Technology industry witnesses its biggest acquisition offer
The technology industry is witnessing a fourth technology shift toward AI (artificial intelligence) and IoT (Internet of things). This shift is bringing some really big surprises for tech investors (QQQ).
On November 6, 2017, Broadcom (AVGO), the sixth-largest semiconductor company by revenues, offered to acquire Qualcomm (QCOM), the fourth-largest semiconductor company, for $105 billion, or $70 per Qualcomm share. This was the biggest technology acquisition offer of all time, dwarfing the Dell-EMC deal of $67 billion.
In just one week, Qualcomm’s board rejected the $70-per-share offer on the grounds that it significantly undervalued the company and came with regulatory uncertainty. If the deal were to have happened, the combined company would have become the third-largest semiconductor company by revenues, with annual sales of ~$51 billion.
It’s no surprise, however, that Qualcomm rejected the offer because it was a hostile bid, and Broadcom is in the midst of a deal with NXP Semiconductors (NXPI), its biggest acquisition to date.
Broadcom responds to Qualcomm’s reaction
But it appears that Broadcom isn’t quite ready to walk away. Within a few hours of the rejection, Broadcom responded that it would be committed to acquiring Qualcomm and that the latter’s shareholders are interested in discussing the deal. Now, it looks as if Broadcom was prepared for the rejection and has already planned its next step.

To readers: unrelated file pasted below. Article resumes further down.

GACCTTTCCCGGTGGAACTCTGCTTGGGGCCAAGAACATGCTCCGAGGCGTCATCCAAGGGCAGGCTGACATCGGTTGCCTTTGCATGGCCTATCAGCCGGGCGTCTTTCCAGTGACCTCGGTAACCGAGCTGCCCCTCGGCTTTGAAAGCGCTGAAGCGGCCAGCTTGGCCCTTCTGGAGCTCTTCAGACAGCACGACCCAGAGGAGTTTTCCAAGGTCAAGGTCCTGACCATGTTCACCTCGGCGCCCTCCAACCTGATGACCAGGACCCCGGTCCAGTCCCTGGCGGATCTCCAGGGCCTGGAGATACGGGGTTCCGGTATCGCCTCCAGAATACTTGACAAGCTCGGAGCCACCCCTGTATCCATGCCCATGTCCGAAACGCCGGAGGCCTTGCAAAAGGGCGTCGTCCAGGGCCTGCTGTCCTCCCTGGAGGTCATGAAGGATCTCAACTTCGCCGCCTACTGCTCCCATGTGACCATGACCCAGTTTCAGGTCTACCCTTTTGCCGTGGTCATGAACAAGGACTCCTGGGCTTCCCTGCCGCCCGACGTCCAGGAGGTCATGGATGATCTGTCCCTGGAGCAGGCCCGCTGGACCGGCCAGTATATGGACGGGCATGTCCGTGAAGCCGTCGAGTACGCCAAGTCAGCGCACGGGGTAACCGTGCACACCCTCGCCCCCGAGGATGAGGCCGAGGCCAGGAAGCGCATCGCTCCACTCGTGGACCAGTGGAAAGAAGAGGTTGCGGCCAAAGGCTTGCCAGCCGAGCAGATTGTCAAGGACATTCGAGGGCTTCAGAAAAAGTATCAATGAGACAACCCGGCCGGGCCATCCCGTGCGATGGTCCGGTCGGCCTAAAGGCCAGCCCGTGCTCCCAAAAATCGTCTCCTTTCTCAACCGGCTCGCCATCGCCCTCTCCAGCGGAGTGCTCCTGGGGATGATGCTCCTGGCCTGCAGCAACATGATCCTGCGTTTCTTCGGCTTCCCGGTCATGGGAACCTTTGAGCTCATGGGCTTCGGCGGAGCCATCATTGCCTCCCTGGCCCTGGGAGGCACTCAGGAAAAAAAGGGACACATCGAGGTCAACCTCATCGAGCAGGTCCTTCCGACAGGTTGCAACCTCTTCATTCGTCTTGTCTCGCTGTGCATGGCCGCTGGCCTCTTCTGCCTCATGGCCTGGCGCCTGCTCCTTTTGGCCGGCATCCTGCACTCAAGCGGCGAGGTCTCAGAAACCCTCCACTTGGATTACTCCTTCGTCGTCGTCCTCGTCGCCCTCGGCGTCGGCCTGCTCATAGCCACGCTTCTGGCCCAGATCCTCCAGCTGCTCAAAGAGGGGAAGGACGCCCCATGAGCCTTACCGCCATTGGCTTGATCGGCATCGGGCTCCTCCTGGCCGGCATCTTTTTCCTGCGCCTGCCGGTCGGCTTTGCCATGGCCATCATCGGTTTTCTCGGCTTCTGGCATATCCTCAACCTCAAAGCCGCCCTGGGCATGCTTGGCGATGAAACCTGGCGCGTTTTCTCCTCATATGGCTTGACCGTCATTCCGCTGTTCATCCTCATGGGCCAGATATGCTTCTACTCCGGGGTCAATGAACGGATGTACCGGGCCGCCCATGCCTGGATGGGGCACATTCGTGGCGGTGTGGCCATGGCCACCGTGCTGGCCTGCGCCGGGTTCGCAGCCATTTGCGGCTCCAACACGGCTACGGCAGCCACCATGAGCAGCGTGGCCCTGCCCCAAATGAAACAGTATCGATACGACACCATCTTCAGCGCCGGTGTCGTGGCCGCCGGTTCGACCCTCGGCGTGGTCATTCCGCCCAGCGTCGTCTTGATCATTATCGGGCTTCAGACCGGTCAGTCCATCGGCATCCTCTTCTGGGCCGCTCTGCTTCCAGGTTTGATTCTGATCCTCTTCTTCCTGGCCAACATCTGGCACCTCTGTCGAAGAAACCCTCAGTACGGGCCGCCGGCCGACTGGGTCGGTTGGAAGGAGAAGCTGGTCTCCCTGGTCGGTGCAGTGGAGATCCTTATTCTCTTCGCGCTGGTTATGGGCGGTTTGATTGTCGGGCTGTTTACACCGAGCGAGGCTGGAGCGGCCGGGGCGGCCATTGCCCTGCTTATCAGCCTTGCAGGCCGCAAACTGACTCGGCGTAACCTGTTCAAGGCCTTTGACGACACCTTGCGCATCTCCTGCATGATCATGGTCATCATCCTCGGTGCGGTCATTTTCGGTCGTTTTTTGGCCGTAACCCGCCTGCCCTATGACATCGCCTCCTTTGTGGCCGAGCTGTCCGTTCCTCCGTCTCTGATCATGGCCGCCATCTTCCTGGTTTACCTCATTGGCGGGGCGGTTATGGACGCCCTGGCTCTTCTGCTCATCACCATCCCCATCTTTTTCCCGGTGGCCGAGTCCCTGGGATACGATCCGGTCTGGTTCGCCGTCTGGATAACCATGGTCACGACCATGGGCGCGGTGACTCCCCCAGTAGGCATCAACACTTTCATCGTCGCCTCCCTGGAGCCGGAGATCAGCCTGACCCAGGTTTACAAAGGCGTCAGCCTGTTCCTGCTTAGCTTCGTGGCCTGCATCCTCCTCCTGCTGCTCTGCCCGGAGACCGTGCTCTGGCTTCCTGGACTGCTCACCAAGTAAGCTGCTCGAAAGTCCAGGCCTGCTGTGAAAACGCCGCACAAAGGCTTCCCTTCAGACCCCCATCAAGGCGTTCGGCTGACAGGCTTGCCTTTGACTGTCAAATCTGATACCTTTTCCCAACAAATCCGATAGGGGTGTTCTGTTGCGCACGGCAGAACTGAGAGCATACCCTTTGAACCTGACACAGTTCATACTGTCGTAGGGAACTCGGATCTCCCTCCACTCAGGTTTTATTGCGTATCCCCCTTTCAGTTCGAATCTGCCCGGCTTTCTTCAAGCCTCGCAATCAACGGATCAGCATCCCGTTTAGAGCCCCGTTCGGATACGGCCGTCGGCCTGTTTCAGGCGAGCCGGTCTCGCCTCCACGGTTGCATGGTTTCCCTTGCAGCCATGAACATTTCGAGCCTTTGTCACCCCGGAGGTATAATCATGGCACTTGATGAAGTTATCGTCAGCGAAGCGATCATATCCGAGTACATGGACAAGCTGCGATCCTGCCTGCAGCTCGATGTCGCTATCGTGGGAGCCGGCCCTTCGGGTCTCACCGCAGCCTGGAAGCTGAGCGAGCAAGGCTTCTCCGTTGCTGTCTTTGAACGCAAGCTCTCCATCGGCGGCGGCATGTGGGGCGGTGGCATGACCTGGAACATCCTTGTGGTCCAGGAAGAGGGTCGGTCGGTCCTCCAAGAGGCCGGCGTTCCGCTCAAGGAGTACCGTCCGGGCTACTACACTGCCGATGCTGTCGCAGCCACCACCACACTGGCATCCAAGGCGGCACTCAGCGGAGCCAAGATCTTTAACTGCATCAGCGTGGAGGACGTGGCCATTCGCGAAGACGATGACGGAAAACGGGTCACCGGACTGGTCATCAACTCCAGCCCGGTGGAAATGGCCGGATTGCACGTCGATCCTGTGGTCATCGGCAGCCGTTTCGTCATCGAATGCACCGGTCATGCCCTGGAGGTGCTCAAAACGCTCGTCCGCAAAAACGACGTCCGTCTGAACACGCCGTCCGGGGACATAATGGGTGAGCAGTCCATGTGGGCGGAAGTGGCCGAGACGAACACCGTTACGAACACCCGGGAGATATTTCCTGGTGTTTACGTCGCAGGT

Analyst thoughts on Broadcom’s next move
Qualcomm’s rejection is not the end of this deal, and it looks to be only the beginning of the tech industry’s biggest hostile takeover ever. Many analysts have noted that Broadcom’s determination to acquire Qualcomm could see the former make some hostile moves. Broadcom could use a three-step approach:
- It can raise its bid price to $80 or $90 per Qualcomm share.
- It could nominate its directors to Qualcomm’s board and start a proxy fight.
- It could launch a hostile exchange offer wherein it directly approaches Qualcomm’s shareholders and buys their shares.
In this series, we’ll look at the stalled deal from the aspect of management, shareholders, customers, competitors, regulators, and suppliers. We’ll also look at the possibility of this deal materializing, albeit in another form, down the road.